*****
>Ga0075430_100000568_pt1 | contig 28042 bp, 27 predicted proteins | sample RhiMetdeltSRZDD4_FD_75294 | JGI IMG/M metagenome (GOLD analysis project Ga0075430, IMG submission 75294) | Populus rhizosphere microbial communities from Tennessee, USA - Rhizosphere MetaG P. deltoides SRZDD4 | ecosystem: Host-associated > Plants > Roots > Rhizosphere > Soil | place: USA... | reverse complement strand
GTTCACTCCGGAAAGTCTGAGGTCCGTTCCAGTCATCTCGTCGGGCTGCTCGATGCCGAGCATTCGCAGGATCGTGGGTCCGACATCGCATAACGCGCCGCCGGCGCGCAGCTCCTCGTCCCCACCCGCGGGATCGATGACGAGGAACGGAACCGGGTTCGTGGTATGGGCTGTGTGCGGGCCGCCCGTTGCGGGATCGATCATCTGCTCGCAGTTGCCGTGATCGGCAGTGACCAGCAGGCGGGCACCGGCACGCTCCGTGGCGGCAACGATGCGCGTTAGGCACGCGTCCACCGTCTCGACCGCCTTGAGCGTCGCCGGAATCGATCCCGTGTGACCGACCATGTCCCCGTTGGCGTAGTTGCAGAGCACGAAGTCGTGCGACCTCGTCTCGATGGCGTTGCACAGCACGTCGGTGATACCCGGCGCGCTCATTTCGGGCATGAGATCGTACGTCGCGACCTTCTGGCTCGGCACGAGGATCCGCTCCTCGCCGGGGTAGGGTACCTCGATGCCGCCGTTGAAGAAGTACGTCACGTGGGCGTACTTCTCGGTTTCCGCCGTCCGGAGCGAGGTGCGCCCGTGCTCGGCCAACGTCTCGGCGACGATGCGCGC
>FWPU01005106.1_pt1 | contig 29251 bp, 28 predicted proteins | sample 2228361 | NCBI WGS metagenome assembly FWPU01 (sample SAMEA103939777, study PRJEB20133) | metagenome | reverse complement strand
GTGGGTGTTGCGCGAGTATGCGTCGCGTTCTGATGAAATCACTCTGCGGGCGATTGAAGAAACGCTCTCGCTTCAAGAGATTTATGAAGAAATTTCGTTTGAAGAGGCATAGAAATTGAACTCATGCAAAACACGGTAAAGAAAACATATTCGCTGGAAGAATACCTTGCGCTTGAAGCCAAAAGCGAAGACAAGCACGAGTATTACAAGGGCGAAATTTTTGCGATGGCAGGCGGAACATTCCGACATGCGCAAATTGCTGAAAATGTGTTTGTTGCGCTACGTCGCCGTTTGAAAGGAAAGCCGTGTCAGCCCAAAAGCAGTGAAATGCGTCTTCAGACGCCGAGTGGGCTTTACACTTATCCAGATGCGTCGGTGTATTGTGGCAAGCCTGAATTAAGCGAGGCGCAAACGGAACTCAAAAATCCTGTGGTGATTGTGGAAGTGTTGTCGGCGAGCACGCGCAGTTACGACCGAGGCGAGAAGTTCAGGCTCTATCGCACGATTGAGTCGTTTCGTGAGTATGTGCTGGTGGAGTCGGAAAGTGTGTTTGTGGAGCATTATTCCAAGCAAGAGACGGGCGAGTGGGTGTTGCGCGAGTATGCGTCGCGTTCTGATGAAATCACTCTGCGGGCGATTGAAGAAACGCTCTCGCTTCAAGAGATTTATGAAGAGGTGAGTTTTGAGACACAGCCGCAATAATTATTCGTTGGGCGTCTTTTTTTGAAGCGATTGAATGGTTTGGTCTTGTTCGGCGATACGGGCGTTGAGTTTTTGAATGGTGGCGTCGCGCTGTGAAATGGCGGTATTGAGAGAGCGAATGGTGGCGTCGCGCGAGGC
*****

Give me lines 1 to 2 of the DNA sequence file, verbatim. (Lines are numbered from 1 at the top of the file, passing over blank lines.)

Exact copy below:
>Ga0075430_100000568_pt1 | contig 28042 bp, 27 predicted proteins | sample RhiMetdeltSRZDD4_FD_75294 | JGI IMG/M metagenome (GOLD analysis project Ga0075430, IMG submission 75294) | Populus rhizosphere microbial communities from Tennessee, USA - Rhizosphere MetaG P. deltoides SRZDD4 | ecosystem: Host-associated > Plants > Roots > Rhizosphere > Soil | place: USA... | reverse complement strand
GTTCACTCCGGAAAGTCTGAGGTCCGTTCCAGTCATCTCGTCGGGCTGCTCGATGCCGAGCATTCGCAGGATCGTGGGTCCGACATCGCATAACGCGCCGCCGGCGCGCAGCTCCTCGTCCCCACCCGCGGGATCGATGACGAGGAACGGAACCGGGTTCGTGGTATGGGCTGTGTGCGGGCCGCCCGTTGCGGGATCGATCATCTGCTCGCAGTTGCCGTGATCGGCAGTGACCAGCAGGCGGGCACCGGCACGCTCCGTGGCGGCAACGATGCGCGTTAGGCACGCGTCCACCGTCTCGACCGCCTTGAGCGTCGCCGGAATCGATCCCGTGTGACCGACCATGTCCCCGTTGGCGTAGTTGCAGAGCACGAAGTCGTGCGACCTCGTCTCGATGGCGTTGCACAGCACGTCGGTGATACCCGGCGCGCTCATTTCGGGCATGAGATCGTACGTCGCGACCTTCTGGCTCGGCACGAGGATCCGCTCCTCGCCGGGGTAGGGTACCTCGATGCCGCCGTTGAAGAAGTACGTCACGTGGGCGTACTTCTCGGTTTCCGCCGTCCGGAGCGAGGTGCGCCCGTGCTCGGCCAACGTCTCGGCGACGATGCGCGC